William Walker the filibuster reached his zenith in 1856-57, when he was president of Nicaragua. My colleague The Richmonder has covered his career extensively. It came to an end in Honduras on Sept. 12, 1860, and the reports of his death shifted from rumor to certainty in the ensuing weeks.
On September 11, 1860, the New York Times reported on Walker’s Honduras expedition:
The intelligence from Truxillo, which we publish this morning, indicates that we were right in our conjecture that the expedition of the fillibuster WALKER was doomed to come to a sudden termination. By way of Havana we learn that the Commander of the British man-of-war, reported as having been there, made a demand upon WALKER for the surrender of the place, which he complied with. He evacuated the city on the 1st inst., and proceeded down the coast, harassed on the way continually by the Hondurians, under GUARDIOLA. WALKER is represented to have been severely wounded in the face, and to have lost a large proportion of his men.
On September 17, the Times ran an editorial reporting that Walker would likely be shot.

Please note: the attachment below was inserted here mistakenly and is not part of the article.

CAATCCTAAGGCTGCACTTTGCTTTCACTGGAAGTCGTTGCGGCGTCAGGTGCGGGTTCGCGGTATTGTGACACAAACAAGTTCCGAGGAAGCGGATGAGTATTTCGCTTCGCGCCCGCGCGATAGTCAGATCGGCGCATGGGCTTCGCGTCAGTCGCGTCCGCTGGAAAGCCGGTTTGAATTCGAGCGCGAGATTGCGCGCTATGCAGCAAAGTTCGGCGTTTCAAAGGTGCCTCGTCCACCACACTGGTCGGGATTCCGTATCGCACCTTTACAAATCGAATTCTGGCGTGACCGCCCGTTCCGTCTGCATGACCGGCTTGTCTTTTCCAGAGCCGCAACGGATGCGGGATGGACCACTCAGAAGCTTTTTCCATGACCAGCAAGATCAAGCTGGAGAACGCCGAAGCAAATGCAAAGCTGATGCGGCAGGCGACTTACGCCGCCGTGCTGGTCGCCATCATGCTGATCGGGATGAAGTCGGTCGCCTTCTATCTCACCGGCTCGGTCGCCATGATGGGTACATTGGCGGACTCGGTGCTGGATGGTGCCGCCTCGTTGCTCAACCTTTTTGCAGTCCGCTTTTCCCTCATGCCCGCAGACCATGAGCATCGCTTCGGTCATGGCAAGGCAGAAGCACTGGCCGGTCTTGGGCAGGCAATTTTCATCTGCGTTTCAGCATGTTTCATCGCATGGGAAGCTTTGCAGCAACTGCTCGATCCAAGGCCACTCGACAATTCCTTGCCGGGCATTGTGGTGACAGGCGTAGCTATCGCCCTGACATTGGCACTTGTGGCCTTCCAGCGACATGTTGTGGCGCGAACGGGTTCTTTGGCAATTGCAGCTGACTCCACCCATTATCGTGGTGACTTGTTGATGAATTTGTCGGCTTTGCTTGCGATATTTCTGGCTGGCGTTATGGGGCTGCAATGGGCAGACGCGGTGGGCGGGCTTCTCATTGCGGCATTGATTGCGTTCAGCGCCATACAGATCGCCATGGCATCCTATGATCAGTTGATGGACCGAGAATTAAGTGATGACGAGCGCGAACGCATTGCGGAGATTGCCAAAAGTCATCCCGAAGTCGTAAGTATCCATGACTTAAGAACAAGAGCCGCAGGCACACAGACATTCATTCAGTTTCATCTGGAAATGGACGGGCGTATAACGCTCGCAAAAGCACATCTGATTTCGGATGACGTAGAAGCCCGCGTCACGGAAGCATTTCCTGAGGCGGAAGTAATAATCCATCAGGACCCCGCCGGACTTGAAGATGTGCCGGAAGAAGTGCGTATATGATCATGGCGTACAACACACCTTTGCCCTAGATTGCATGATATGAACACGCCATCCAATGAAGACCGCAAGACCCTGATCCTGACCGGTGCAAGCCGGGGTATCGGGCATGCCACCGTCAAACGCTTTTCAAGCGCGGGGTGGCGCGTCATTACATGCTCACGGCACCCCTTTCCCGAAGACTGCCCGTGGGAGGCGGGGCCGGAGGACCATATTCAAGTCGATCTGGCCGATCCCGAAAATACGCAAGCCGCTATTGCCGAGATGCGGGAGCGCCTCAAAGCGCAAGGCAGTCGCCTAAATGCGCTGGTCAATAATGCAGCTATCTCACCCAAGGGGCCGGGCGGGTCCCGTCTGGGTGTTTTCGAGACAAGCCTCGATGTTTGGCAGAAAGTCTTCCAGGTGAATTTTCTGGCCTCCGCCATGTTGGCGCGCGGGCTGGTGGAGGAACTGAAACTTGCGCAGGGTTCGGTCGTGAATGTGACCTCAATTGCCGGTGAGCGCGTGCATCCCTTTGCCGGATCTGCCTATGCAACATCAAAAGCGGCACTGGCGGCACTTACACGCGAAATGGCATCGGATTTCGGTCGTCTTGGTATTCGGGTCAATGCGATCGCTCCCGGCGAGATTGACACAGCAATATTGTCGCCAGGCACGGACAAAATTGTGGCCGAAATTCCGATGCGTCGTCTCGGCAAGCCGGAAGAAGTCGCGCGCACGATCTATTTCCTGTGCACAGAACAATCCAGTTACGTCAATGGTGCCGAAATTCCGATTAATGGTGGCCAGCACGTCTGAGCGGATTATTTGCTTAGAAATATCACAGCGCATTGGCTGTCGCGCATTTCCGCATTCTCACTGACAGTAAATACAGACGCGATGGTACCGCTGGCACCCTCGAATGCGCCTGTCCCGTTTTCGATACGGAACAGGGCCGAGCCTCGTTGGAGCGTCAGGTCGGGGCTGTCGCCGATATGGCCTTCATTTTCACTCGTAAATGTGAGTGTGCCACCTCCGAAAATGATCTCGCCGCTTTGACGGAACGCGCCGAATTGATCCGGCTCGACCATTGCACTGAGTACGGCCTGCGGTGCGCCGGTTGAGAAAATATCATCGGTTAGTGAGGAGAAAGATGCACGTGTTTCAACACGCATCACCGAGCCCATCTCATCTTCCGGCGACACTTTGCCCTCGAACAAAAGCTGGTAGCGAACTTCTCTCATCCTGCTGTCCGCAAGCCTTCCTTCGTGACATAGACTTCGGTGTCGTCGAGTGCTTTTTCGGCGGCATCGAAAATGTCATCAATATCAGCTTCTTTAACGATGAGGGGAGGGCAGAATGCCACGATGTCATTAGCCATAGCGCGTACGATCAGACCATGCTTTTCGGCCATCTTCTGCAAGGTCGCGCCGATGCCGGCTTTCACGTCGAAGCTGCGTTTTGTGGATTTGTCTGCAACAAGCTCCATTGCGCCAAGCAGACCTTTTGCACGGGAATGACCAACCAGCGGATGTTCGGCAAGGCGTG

The steamship Empire City arrived at this port yesterday from Havana, and brings particulars of the capture of Gen. WALKER in Honduras, already briefly announced by telegraph. It was believed that the authorities of Truxillo, to whom WALKER had been handed over by the Captain of the British man-of-war Icarus, would shoot him and his chief officer RUTTLER. The rest of the men would be allowed to return to the United States, and the expenses of the journey were to be defrayed by the American commercial agent.
Walker was shot in Honduras on September 12, 1860. Republican newspapers had little good to say about him. The Oskaloosa (KS) Independent reported on Walker’s death on September 26:
The Telegraph to Leavenworth announces on reliable authority that Gen. William Walker, the great American filibuster, and his aid-de-camp, Rudler, have been shot by the Honduras authorities. Thus has another outlaw, whose career for several years passed has been red with human blood, met a merited, though fearful and summary retribution. A thirst for conquest, and a desire to resume the dictatorship of some people, he cared but little who, has prompted him to the sacrifice of many an ill-fated follower, and to commitment of murderous deeds of blood. He cared not a farthing for the sacrifice of human life, as compared with the accomplishment of his selfish and mercenary purposes; but a fearful destiny, which has long awaited him, has at last ended his cruel and murderous career.